UTIs – Criteria to Know

Angie SzumlinskiUncategorized

We have all witnessed residents with a significant change in condition, residents with an onset of new behaviors, unsteady gait, lethargy, loss of appetite and more.  How do our caregivers respond when they notice these sometimes subtle changes in condition?  Are caregivers trained to observe for changes or is your home experiencing a higher than average re-hospitalization rate?  How are your caregivers identifying acute infections and will your infection control surveillance program withstand a regulatory review? 

The McGeer criteria for classifying nosocomial infections was originally adapted from the acute care setting and considered the “gold standard” in long-term care since 1992.  At that time there was no evidence-based information available and the criteria were never validated.  Long-term care has evolved over the years and we are providing higher levels of care.  As such, the Society for HealthCare Epidemiology of America (SHEA) has updated the McGeer criteria to be more specific to our settings.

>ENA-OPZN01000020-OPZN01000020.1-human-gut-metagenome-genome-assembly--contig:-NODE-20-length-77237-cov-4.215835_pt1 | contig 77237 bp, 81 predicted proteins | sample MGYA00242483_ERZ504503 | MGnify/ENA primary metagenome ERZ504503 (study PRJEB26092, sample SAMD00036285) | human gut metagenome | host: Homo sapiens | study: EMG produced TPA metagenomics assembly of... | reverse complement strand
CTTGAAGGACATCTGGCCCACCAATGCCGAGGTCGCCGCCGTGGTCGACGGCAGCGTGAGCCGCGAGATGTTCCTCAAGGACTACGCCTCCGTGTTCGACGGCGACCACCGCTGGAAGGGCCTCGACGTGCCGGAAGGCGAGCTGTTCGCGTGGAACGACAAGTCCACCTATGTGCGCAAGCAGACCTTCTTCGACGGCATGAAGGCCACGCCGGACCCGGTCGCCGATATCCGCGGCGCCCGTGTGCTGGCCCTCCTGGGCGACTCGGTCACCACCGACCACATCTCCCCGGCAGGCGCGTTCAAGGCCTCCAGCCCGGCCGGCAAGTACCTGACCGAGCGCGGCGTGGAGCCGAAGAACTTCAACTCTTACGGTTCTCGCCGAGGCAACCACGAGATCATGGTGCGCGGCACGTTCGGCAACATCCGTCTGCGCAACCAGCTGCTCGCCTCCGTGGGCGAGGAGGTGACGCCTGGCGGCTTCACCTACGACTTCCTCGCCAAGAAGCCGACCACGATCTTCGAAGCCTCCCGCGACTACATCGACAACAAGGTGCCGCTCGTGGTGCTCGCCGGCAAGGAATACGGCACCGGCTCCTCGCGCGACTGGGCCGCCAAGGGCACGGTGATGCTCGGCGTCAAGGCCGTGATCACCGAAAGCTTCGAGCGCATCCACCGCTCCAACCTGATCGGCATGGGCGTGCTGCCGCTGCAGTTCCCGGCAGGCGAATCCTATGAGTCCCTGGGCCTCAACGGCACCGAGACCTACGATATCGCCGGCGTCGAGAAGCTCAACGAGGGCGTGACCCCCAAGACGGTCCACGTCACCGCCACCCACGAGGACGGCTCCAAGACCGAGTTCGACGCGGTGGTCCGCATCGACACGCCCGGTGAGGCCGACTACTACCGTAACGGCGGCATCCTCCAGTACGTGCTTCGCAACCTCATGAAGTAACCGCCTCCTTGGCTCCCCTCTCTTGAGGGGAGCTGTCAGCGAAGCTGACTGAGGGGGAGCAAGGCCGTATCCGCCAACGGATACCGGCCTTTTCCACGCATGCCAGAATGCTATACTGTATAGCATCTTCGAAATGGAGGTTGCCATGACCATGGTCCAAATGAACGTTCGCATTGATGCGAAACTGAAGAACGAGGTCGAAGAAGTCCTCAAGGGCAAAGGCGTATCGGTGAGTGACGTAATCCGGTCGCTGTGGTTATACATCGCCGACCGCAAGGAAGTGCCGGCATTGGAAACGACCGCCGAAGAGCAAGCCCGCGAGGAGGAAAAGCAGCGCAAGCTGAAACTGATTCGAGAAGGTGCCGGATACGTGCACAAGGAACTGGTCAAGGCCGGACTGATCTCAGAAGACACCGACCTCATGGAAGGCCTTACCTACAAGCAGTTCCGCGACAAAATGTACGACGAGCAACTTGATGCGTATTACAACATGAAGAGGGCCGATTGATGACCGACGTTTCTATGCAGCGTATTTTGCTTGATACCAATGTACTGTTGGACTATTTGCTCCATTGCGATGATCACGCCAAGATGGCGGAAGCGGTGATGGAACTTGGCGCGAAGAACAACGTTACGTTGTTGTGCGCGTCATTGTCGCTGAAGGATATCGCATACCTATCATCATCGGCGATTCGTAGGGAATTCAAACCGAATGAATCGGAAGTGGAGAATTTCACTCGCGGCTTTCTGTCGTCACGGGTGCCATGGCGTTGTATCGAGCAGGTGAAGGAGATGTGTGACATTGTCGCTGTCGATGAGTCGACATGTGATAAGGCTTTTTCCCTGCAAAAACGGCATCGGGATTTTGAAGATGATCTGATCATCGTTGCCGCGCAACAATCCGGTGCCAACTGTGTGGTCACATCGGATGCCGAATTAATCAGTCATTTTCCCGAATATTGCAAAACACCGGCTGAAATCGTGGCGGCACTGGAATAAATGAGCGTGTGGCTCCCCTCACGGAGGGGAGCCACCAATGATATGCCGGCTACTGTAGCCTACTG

Urinary Tract Infections represent the largest percentage of nosocomial infections in long-term care facilities.  Surveillance definitions for urinary tract infections vary widely from the original McGeer criteria and now include:

  • Leukocytosis – An increase in white cells (neutrophils) in the peripheral blood.  As a result it will usually be necessary to obtain a complete blood count (CBC) when diagnosing a urinary tract infection.
  • Bacterial colony counts – Colony counts were not used in the original McGeer’s criteria because it was felt that their use would lead to over-counting and over-treating “asymptomatic bacterurias”.  In the new guidelines there are two colony count ranges depending on whether or not the resident has a catheter.

This information is important as it may change the way we report suspected infection rates in our homes.  Although the use of indwelling urinary catheters has decreased since 1992 the new criteria address colony counts in two distinct ways, one with and one without the use of a catheter.  There are other changes to the criteria and the information can be accessed at:


Remember, it may not be possible to prevent all nosocomial infections however we must be alert to early signs and symptoms of infections in an effort to avoid unnecessary re-hospitalizations!  If you should have any questions or need assistance with your infection control program please contact your HealthCap risk manager!